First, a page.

they put a lot of hurdles in your path, there's a lot that could be said about that, there's no precedent for that, something tells me you're right, there are some things better left unsaid, there is something I forgot to tell you, viz. how to operate the lock, nothing gets my goat as much as chewing gum in class, a lot you can do for me, judge then of my surprise, let's roll out the red carpet, the last thing I want is to ..., they have been rising in my esteem, I took her into my confidence, I'll take my chances, there's a trace of sadness in your eyes, a growing number of these leaks can be traced to Starr's office, she's got a lot of smarts , let's pull out all the stops; let's proceed along the lines suggested above

Now, the last thing I want to do with these examples is to start a bidding war over who can best accommodate our classificatory intuitions. The one unbreakable rule in the world of metaphor is that there is little to no consensus on how big that world is: on what should be counted a metaphor and what should not. What I do want to suggest is that the same semantical mechanisms that underlie paradigmatic metaphors like "your perfume is divine" seem also to be at work with phrases that for whatever reason -- too familiar, insufficiently picturesque, too boring -- strike us as hardly figurative at all. If that is right, then it does little harm I think to stipulate that any phrases which turn an unserious "say it's like this" to descriptive advantage are to be seen as just as much metaphorical as the old campaigners.

This brings me to the main claim of the section. The means by which platonic objects are simulated is existential metaphor -- that is, metaphor making play with a special sort of object to which the speaker is not committed (not by the metaphorical utterance, anyway) and to which she adverts only for the light it sheds on other matters. Rather as "smarts" are conjured up as metaphorical carriers of intelligence, "numbers" are conjured up as metaphorical measures of cardinality. More on this below; first there are the questions of motive and opportunity to deal with.

XIII Motive

What is the motive for simulating platonic objects in this way? The motive is that lots of metaphors, and in particular lots of existential metaphors, are essential . They have no literal paraphrases; and/or, none with equally happy cognitive and motivational effects.

To elaborate a little on the picture so far, a metaphor has in addition to its literal content -- given by the conditions under which it is true and to that extent belief-worthy -- a metaphorical content given by the conditions under which it is "sayable" in the relevant game. If we help ourselves in a purely heuristic spirit[19] to the device of possible worlds, we can put it like so:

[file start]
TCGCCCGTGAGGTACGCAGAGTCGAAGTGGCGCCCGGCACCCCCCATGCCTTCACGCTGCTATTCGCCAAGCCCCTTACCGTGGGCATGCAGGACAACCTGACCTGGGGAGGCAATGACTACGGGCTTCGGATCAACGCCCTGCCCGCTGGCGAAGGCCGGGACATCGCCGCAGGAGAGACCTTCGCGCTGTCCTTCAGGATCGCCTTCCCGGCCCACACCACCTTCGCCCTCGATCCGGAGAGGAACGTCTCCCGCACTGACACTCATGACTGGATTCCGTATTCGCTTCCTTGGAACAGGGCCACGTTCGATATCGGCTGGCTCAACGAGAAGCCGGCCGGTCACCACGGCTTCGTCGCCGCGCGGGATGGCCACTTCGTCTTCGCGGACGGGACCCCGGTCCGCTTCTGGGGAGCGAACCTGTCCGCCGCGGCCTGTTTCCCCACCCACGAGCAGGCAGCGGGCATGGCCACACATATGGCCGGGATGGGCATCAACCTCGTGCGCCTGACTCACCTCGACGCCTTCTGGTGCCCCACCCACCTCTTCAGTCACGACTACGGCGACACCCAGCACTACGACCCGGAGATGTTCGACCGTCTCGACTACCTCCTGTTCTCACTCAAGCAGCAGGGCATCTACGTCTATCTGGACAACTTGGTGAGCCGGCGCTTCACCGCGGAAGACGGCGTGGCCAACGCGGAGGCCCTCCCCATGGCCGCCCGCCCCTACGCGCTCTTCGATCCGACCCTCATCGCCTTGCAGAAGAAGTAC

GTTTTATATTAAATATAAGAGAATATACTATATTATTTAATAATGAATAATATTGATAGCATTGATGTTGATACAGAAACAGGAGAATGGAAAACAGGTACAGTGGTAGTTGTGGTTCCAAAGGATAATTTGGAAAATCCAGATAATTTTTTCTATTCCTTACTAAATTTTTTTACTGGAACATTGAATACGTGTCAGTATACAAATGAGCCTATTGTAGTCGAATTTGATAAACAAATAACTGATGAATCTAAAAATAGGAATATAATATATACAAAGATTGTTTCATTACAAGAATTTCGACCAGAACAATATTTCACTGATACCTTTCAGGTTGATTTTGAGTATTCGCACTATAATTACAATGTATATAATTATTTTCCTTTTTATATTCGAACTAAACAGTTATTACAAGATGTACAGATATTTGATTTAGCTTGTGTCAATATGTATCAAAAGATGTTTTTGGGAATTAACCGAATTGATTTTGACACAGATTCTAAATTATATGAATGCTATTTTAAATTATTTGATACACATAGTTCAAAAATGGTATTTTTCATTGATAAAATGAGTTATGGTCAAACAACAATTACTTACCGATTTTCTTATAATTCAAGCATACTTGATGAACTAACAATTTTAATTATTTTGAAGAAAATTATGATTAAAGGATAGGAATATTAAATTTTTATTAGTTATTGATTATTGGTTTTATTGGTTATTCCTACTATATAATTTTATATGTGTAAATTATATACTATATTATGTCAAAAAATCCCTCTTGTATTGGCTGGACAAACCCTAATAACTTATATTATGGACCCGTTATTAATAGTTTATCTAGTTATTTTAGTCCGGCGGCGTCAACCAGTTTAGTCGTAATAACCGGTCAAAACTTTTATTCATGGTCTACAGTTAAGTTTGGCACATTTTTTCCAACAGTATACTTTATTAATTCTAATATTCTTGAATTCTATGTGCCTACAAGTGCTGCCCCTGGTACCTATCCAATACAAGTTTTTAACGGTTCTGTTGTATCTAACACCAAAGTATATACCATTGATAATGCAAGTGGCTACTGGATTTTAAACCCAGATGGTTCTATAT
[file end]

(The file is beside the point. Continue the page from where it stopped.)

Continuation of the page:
S's literal/metaphorical content = the set of worlds making S true/sayable.

The role of say-games on this approach is to warp the usual lines of semantic projection, so as to reshape the region a sentence defines in logical space:[20]

The straight lines on the left are projected by the ordinary, conventional meaning of "Jimi's on fire"; they pick out the worlds which make "Jimi's on fire" true. The bent lines on the right show what happens when worlds are selected according to whether they make the very same sentence, meaning the very same thing, sayable in the relevant game.

The question of motive can be put like this: granted these metaphorical contents -- these ensembles of worlds picked out by their shared property of legitimating an attitude of acceptance-within-the-game -- what is the reason for accessing them metaphorically?

One obvious reason would be lack of an alternative: the language might have no more to offer in the way of a unifying principle for the worlds in a given content than that they are the ones making the relevant sentence sayable. It seems at least an open question, for example, whether the clouds we call angry are the ones that are literally F, for any F other than "such that it would be natural and proper to regard them as angry if one were going to attribute emotions to clouds." Nor does a literal criterion immediately suggest itself for the pieces of computer code called viruses, the markings on a page called tangled or loopy, the glances called piercing, or the topographical features called basins, funnels, and brows.